Someone Confessed to the 'Making a Murderer' Crimes — and It Wasn't Steven Avery

The handwritten confession has yet to be verified
Someone Confessed to the 'Making a Murderer' Crimes — and It Wasn't Steven Avery
Adding a whole new layer to Netflix's popular docuseries Making a Murderer, a Wisconsin inmate has confessed to the murder of Teresa Halbach.

In 2005, photographer Teresa Halbach disappeared in Wisconsin. Steven Avery was convicted of her murder two years later. The sentence has been heavily contested over the years, however, and Avery has insisted on his innocence since day one. By 2015, Making a Murderer brought the case to the global stage.

Today, news has now surfaced that another Wisconsin inmate — not Avery or nephew Brendan Dassey — has submitted a handwritten confession to the murder of Halbach.

A new series titled Convicting a Murderer, which is slated to be released early next year, aims to shed light on the information that was left out in the original series. In making the documentary, director Shawn Rech and his crew unearthed a confession from another inmate, who will remain unnamed during further investigation by Wisconsin police. So far, the legitimacy of the confession has not been proven.

Speaking to Newsweek, Rech elaborated on acquiring the confession. "We haven't confirmed the legitimacy of the confession," he said, "but seeing as it was given by a notable convicted murderer from Wisconsin, we feel responsible to deliver any and all possible evidence to law enforcement and legal teams."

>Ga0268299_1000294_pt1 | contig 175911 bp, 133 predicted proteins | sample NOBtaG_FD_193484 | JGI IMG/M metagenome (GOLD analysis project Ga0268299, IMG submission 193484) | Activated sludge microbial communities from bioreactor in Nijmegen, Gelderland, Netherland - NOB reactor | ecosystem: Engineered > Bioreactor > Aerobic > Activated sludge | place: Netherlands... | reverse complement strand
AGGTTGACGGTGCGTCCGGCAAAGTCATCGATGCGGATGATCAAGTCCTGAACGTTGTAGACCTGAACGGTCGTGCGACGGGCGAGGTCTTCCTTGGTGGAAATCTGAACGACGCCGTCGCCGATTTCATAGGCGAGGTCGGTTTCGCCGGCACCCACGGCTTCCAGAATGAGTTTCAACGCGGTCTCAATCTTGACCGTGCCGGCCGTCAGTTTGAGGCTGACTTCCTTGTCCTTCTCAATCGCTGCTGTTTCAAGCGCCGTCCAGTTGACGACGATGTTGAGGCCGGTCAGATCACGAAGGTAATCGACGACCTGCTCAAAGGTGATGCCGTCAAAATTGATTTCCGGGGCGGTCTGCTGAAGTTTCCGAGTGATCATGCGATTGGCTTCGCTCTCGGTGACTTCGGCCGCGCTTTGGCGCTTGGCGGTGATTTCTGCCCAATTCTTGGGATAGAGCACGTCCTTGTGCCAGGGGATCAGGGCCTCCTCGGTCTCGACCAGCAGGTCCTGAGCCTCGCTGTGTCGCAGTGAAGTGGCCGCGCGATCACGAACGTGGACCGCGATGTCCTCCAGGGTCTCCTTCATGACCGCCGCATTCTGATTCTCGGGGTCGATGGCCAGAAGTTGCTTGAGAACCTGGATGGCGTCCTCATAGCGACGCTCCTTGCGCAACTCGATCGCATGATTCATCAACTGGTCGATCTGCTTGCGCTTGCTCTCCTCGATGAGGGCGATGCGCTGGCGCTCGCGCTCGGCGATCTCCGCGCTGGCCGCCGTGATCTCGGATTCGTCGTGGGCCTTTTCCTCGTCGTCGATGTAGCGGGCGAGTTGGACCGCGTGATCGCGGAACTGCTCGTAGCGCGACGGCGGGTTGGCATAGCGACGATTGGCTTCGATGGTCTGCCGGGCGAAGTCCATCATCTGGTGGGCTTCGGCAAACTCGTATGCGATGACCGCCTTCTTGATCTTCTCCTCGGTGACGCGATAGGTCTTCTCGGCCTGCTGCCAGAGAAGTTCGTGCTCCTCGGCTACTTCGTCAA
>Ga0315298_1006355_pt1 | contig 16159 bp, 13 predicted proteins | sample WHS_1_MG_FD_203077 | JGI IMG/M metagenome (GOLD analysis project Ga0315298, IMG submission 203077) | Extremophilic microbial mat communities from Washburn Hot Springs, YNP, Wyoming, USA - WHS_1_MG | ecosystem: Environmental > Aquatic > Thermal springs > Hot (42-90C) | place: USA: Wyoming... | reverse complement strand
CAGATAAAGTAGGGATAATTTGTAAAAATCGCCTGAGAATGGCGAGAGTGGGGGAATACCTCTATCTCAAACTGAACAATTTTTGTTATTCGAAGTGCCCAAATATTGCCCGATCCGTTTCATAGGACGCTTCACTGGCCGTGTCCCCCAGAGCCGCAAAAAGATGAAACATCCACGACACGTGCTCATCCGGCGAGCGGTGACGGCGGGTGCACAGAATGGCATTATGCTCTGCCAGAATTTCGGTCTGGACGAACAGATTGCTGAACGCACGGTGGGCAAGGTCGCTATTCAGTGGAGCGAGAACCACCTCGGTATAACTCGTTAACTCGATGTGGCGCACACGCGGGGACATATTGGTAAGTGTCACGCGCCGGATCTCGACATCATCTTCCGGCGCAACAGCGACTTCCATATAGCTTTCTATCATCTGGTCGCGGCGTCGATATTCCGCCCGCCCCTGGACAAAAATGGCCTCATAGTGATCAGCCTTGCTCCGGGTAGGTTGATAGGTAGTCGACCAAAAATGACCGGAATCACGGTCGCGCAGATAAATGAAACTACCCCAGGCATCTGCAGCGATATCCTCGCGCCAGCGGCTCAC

While the information has yet to be corroborated, Avery's lawyer Kathleen Zellner tweeted  that she's "#WorkingOnIt."
This confession comes just two weeks after Zellner offered up a $100,000 USD reward for information on the case.

Avery was convicted of another violent crime in 1985. He was accused of sexual assault and subsequently committed — however, he was later exonerated thanks to new DNA evidence. Avery served 18 years of his original sentence before he was freed.

If the new confession leads to Avery's freedom, it will be the second time the state of Wisconsin has wrongfully convicted him.

An online petition to free Avery started in 2016 has garnered over 500,000 signatures to date.